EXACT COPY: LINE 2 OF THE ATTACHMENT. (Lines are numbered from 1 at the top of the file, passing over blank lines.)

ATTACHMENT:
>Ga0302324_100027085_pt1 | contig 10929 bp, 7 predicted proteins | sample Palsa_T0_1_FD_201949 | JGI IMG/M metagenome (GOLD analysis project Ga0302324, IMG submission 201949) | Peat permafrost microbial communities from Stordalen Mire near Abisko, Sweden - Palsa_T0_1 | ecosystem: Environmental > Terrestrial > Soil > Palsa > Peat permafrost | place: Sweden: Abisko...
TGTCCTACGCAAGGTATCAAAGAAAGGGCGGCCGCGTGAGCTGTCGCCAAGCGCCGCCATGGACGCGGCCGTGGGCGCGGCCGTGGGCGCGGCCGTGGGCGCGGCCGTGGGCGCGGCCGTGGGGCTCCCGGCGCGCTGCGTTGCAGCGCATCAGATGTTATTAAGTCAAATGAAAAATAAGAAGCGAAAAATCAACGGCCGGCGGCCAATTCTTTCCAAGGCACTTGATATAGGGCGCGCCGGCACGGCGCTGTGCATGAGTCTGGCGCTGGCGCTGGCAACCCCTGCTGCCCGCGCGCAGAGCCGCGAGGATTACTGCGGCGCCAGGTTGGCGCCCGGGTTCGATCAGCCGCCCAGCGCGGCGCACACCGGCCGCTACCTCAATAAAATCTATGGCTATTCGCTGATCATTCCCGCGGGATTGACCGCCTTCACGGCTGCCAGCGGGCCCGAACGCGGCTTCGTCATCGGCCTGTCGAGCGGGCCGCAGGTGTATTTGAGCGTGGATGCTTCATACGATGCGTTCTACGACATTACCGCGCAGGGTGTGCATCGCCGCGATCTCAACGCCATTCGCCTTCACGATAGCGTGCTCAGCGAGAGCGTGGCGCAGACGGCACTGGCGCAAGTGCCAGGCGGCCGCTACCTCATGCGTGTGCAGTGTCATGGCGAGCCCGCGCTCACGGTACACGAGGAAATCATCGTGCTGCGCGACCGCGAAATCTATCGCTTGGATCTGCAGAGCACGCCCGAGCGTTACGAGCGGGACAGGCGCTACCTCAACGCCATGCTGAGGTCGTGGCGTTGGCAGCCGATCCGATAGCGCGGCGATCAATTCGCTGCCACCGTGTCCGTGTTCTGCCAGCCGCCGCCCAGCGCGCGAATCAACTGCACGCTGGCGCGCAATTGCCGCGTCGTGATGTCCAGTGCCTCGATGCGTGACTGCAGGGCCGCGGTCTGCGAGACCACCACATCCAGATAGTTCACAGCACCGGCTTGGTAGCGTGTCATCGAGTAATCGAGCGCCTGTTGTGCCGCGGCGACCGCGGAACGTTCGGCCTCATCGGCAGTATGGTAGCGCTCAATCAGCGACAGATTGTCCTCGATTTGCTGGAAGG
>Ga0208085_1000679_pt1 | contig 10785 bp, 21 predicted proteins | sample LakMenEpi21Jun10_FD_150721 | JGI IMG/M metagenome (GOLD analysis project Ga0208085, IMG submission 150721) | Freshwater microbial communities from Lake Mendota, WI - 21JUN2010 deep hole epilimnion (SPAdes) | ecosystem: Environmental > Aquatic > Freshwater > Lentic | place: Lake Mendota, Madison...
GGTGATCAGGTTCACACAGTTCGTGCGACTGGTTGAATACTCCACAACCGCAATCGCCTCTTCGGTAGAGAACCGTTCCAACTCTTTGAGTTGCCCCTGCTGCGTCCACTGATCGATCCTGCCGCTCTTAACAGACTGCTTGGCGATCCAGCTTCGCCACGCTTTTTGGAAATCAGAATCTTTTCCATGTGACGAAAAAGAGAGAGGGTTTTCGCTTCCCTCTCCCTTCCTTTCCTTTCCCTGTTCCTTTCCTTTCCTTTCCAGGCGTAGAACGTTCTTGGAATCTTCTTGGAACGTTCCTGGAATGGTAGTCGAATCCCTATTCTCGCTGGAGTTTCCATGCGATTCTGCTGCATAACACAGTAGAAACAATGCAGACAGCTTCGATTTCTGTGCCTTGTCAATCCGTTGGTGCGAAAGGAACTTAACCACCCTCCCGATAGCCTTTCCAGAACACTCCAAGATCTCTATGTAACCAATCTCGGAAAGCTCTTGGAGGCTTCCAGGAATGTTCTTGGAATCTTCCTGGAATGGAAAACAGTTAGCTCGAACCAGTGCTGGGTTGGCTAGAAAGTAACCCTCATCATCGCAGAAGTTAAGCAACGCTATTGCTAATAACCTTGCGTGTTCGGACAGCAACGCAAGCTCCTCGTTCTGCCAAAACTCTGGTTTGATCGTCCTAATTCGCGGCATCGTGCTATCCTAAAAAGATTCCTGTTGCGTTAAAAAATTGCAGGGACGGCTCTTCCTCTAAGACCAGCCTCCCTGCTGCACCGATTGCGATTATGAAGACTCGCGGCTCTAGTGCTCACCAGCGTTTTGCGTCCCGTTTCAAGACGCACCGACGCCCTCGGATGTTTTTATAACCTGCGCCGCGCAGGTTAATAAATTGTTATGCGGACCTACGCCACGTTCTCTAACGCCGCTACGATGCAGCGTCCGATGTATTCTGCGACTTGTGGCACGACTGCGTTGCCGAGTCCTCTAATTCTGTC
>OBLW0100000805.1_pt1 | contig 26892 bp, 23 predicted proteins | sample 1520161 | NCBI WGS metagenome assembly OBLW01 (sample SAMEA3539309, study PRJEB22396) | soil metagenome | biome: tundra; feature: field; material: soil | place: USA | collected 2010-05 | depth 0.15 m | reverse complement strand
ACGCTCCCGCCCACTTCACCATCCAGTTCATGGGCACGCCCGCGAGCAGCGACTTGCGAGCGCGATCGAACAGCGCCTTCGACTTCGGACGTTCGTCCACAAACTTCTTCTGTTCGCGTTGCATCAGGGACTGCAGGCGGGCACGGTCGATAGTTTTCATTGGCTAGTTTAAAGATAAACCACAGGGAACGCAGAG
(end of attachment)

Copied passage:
TGTCCTACGCAAGGTATCAAAGAAAGGGCGGCCGCGTGAGCTGTCGCCAAGCGCCGCCATGGACGCGGCCGTGGGCGCGGCCGTGGGCGCGGCCGTGGGCGCGGCCGTGGGCGCGGCCGTGGGGCTCCCGGCGCGCTGCGTTGCAGCGCATCAGATGTTATTAAGTCAAATGAAAAATAAGAAGCGAAAAATCAACGGCCGGCGGCCAATTCTTTCCAAGGCACTTGATATAGGGCGCGCCGGCACGGCGCTGTGCATGAGTCTGGCGCTGGCGCTGGCAACCCCTGCTGCCCGCGCGCAGAGCCGCGAGGATTACTGCGGCGCCAGGTTGGCGCCCGGGTTCGATCAGCCGCCCAGCGCGGCGCACACCGGCCGCTACCTCAATAAAATCTATGGCTATTCGCTGATCATTCCCGCGGGATTGACCGCCTTCACGGCTGCCAGCGGGCCCGAACGCGGCTTCGTCATCGGCCTGTCGAGCGGGCCGCAGGTGTATTTGAGCGTGGATGCTTCATACGATGCGTTCTACGACATTACCGCGCAGGGTGTGCATCGCCGCGATCTCAACGCCATTCGCCTTCACGATAGCGTGCTCAGCGAGAGCGTGGCGCAGACGGCACTGGCGCAAGTGCCAGGCGGCCGCTACCTCATGCGTGTGCAGTGTCATGGCGAGCCCGCGCTCACGGTACACGAGGAAATCATCGTGCTGCGCGACCGCGAAATCTATCGCTTGGATCTGCAGAGCACGCCCGAGCGTTACGAGCGGGACAGGCGCTACCTCAACGCCATGCTGAGGTCGTGGCGTTGGCAGCCGATCCGATAGCGCGGCGATCAATTCGCTGCCACCGTGTCCGTGTTCTGCCAGCCGCCGCCCAGCGCGCGAATCAACTGCACGCTGGCGCGCAATTGCCGCGTCGTGATGTCCAGTGCCTCGATGCGTGACTGCAGGGCCGCGGTCTGCGAGACCACCACATCCAGATAGTTCACAGCACCGGCTTGGTAGCGTGTCATCGAGTAATCGAGCGCCTGTTGTGCCGCGGCGACCGCGGAACGTTCGGCCTCATCGGCAGTATGGTAGCGCTCAATCAGCGACAGATTGTCCTCGATTTGCTGGAAGG